• View of “Body by Body/Odilon Redon,” 2014. Foreground: Body by Body and Odilon Redon, Doghouse I, 2014. Background: Body by Body, Psycho Tango Gum Happy Life Sun Live Electricity Bubble, 2014.

    Body by Body/Odilon Redon

    Château Shatto

    Without a hiccup, the Los Angeles–based entity Body by Body—artists Melissa Sachs and Cameron Soren, whose joint efforts constitute a single practice—digested Chateau Shatto’s curatorial imposition of four black-and-white lithographs by French Symbolist Odilon Redon. If this pairing seemed capricious, it also happened to reflect, amid the infinite, Tumblr-like scroll of the duo’s research, Body by Body’s prior interest in Redon. For all its glutted culture-jamming, the exhibition “Education Pig” conformed to a beaux-arts structure of sorts, with floor and wall works arrayed beneath a

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  • Steven Baldi, Branded Light (Mamiya), 2014, gelatin silver print, 26 3/4 × 22 1/4".

    Steven Baldi

    Thomas Duncan Gallery

    “Branded Light,” Steven Baldi’s second solo exhibition at Thomas Duncan Gallery, picked up the theme of the camera as simultaneously tool and institution previously broached in “Lens Reflex,” a group show the artist curated at the gallery earlier this year with pieces in various media by Zoë Ghertner, Jacob Kassay, Stephen Prina, Eileen Quinlan, H. Armstrong Roberts, and Torbjørn Rødland. A sort of second act, “Branded Light” furthered the photographer’s take on photographic prints as entities in dialogue with the machines that generate them. For Baldi, this claim is demonstrated by works that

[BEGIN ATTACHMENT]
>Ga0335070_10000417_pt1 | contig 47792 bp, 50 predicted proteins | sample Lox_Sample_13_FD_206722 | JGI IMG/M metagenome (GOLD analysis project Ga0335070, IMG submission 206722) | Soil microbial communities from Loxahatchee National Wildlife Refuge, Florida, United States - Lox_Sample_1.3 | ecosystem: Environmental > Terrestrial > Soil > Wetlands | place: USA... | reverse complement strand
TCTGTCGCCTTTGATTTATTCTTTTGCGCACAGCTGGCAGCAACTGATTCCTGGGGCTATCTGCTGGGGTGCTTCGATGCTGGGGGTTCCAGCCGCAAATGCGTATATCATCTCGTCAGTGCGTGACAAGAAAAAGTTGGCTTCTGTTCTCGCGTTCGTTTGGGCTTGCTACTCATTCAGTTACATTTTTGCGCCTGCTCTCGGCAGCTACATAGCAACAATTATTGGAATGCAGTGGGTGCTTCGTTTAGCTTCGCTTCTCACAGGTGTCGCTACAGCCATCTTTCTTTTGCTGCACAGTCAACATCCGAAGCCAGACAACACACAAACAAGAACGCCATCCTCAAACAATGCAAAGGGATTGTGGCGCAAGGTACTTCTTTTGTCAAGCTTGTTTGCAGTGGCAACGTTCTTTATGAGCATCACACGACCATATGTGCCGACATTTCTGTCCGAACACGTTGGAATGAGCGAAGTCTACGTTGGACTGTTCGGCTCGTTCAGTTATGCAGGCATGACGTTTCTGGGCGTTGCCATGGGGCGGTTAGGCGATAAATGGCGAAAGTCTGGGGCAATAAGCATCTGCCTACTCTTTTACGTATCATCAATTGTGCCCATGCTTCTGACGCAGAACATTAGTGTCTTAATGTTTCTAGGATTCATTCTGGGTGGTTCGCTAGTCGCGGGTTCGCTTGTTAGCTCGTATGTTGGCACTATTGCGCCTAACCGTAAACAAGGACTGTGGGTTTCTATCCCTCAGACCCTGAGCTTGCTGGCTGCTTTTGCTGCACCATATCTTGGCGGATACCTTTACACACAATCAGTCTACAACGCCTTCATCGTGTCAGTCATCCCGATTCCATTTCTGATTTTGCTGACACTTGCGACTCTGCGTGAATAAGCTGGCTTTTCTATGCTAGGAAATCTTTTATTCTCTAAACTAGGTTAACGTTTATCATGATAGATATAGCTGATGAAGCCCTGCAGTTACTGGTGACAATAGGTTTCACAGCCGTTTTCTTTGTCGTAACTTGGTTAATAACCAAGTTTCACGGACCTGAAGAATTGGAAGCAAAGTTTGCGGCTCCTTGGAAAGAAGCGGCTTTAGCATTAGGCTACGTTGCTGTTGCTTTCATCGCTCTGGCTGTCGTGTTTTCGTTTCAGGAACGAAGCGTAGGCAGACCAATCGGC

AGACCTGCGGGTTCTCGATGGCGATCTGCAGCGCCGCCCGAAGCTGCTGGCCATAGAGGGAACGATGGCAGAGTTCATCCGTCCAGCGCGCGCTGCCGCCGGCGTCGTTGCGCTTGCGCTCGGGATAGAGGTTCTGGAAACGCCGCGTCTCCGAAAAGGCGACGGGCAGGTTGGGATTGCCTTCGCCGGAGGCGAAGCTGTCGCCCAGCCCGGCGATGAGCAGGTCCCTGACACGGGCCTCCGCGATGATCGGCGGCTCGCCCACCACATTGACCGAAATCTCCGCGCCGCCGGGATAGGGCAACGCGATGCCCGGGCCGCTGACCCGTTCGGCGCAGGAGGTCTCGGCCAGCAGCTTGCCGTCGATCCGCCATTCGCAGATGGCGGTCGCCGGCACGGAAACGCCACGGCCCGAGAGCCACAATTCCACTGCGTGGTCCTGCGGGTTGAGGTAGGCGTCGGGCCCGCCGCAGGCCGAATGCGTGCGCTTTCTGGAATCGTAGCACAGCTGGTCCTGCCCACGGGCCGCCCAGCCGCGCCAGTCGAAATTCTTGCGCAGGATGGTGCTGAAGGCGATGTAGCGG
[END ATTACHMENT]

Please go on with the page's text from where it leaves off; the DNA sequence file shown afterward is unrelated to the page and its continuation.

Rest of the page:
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  • View of “Chuck Nanney,” 2014. From left: mobile pink flipper cloud lingum, 2014; mobile purple flipper cloud lingum, 2014.

    Chuck Nanney


    The sculptures that constituted “BODY PARTS & ORACLES,” Chuck Nanney’s first solo exhibition in more than a decade, abide by a lurid color scheme of lime green, neon pink, scarlet, and cerulean, which cumulatively generated an electric lyricism. Most of the objects here on view, mounted to the gallery walls or resting on its floor, were constructed of unassuming materials—household hinges, wooden dowels, Plexiglas sheets, plywood bits—whose acrylic painted surfaces occasionally gleamed with gold, copper, or aluminum leaf. Several were marked with sigils, those mystical emblems constructed

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